Angola’s phosphate deposits are estimated at 150 million tonnes, located in the provinces of Cabinda and Záire. These resources have so far been unexplored. In Southeastern Angola in the provinces of Namibe and Huíla, marble, granite, and quartz reserves abound. Marble is especially consumed in the local market, while black granite is on demand and exported to United States and Japanese markets.…

Read More
A map of Africa's natural resources. Source: World Bulletin

One of the features of many countries that are endowed with abundant natural resources is that they save less than what is expected, considering the rents obtained from extracting and selling natural resources.

If the countries saved more, they would grow at a sustainable and faster rate. To gain a better understanding of sustainable development, it is useful to examine the concept of genuine saving.

Genuine saving is defined as public and private saving at home and abroad, net of depreciation, plus current spending on education to capture changes in intangible human capital, minus depletion of natural exhaustible and renewable resources, minus damage of stock pollutants (CO2 and particulate matter).…

Read More
Mining in Eritrea

The country is one of the world’s poorest, with income per head estimated at US$678 in 2022 (up from US$501 in 2010). Across the country, an estimated two-thirds of households are impacted by food insecurity.

Eritrea has a Human Development Index (HDI) of 0.459 as of 2022, which puts it among the 15 least-developed countries on the planet.

The HDI measures average achievement in key dimensions of human development: a long and healthy life based on life expectancy at birth, knowledge based on expected years of schooling and a decent standard of living.

Mauritius, Seychelles and Algeria are the top three African countries with high HDIs of 0.804, 0.796 and 0.748, respectively, while Central African Republic, Niger and Somalia tail with very low HDIs of 0.397, 0.394 and 0.361, respectively.…

Read More
Inga Dam

The dam is to be built in six phases by either of two rival consortiums, one led by China’s Three Gorges Corporation which has said electricity could be generated within four to five years. A Spanish engineering giant Actividades de Construction Services (ACS), has suggested Inga 3 would take six years to build.

On completion, that complex is estimated to have an output capacity of 42 GW, generating more electricity than the world’s two biggest hydropower plants, Three Gorges on the Yangtze River in China (22.5 GW of generation capacity) and Itaipu in South America (14 GW of generation capacity), combined. This will make it the world’s largest power plant.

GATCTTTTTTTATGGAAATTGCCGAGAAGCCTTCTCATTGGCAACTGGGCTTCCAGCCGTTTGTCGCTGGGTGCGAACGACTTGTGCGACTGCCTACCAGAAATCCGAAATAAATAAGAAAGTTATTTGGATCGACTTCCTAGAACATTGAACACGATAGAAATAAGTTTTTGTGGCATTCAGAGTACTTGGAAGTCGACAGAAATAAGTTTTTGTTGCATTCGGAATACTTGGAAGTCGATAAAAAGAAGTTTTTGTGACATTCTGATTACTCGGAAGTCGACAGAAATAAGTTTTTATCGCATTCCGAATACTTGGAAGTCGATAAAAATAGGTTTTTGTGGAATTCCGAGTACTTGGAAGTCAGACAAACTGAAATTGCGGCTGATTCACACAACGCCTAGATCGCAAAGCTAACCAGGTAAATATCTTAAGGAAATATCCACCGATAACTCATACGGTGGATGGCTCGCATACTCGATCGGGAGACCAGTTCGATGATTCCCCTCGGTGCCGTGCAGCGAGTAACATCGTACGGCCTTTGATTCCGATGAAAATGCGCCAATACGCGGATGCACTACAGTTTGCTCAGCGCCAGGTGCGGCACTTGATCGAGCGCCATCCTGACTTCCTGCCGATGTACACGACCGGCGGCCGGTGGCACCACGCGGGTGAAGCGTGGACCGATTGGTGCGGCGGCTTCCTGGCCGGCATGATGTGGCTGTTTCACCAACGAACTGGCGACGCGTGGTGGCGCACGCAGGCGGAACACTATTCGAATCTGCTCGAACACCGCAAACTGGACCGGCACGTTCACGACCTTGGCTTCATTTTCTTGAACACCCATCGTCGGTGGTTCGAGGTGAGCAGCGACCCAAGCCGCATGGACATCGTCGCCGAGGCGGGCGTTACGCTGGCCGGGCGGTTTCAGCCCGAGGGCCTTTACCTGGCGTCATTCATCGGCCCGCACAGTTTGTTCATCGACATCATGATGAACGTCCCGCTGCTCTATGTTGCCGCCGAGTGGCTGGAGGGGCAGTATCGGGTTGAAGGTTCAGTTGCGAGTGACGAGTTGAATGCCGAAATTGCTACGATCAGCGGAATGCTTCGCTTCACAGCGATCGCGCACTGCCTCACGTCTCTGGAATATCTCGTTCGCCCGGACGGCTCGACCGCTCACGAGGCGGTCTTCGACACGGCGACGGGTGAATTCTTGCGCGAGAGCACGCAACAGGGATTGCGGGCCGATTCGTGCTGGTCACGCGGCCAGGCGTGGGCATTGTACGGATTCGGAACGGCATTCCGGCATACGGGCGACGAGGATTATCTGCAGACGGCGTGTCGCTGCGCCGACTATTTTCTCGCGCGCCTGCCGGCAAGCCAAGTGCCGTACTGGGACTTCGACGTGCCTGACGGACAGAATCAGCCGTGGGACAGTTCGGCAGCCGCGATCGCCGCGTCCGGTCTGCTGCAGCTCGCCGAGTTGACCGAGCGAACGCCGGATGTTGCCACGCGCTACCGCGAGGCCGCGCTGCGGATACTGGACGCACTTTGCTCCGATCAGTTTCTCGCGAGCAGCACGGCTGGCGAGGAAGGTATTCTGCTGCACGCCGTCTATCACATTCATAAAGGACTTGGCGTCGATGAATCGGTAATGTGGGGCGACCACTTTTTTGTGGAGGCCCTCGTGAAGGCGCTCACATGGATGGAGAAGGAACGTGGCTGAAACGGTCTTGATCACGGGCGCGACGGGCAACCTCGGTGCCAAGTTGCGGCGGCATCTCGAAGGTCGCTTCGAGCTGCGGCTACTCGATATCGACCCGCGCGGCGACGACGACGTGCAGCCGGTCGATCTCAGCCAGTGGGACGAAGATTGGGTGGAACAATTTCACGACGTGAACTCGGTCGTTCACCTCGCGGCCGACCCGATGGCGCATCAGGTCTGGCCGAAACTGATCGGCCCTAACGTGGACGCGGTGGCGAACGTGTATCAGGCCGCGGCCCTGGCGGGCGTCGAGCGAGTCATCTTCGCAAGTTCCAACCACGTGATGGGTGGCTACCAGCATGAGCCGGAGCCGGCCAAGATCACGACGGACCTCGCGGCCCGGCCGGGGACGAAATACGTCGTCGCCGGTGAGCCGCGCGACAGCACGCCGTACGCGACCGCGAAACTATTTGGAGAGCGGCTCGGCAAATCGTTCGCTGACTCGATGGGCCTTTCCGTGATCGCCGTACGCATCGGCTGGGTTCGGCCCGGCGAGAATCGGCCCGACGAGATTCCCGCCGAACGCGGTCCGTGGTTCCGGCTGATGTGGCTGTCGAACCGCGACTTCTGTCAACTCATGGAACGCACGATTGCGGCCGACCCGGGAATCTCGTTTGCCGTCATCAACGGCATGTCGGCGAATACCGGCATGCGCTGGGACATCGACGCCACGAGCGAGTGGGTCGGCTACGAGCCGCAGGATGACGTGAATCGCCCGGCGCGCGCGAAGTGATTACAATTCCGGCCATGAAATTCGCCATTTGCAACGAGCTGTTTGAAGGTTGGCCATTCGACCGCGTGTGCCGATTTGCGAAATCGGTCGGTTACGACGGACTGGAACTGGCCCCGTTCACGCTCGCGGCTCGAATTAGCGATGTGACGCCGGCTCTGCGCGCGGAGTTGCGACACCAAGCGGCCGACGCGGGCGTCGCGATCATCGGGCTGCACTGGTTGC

Displaced people

Inga III is expected to divert water and flood the Bundi Valley for use as a reservoir. This will displace over 35,000 people who may have to move in phase 1 and 25,000 people later, including many who …

Read More
Fishermen in Lake Victoria. Photo: Nation Media Group

Lake Victoria’s fisheries support more than 3 million livelihoods and bring in US$500 million in revenues annually.

Nile Perch is the main fish caught in Lake Victoria. Fish maw – the air sack that aids the Nile Perch in floating and a Chinese delicacy – has been a major export source. Statistics from the Uganda Ministry of Agriculture indicate an increase in fish maw exports earning from US$27m in 2015, to US$31m in 2016, US$48m in 2017 and US$52m in 2018. These earnings exclude the earnings from Nile Perch and its eggs.

However, the lake has been invaded by water hyacinth – the floating, green mats of waxy leaves with purple blossoms – depriving the waters below of oxygen which makes it hard for aquatic life to survive.

That, plus overfishing which occurs when fishermen use undersized nets that catch fish before they reach maturity, rapid population growth, and pollution …

Read More
KCB Group Director Marketing, Corporate Affairs & Citizenship, Rosalind Gichuru offers a scholarship certificate to one of the 251 beneficiaries who will be taken through the University through the KCB Foundation Education Scholarship Program.

The University Scholarship Programme will facilitate a smooth transition for the top performers who attain a mean grade of A and A- and the best 2 students living with disabilities each year, from the KCB Foundation High School programme.

“The laptops are part of a deliberate effort by the Foundation to enable the scholars to effectively undertake their schoolwork as well as access their virtual class lessons” said Rosalind.

“We want our Scholars to have an equitable opportunity by continuing to access their class courses and complete their assignments on time. With many of them coming from marginalized communities, access to a laptop for purposes of following the classroom lessons or undertaking assignments was going to be a big challenge,” she added.…

Read More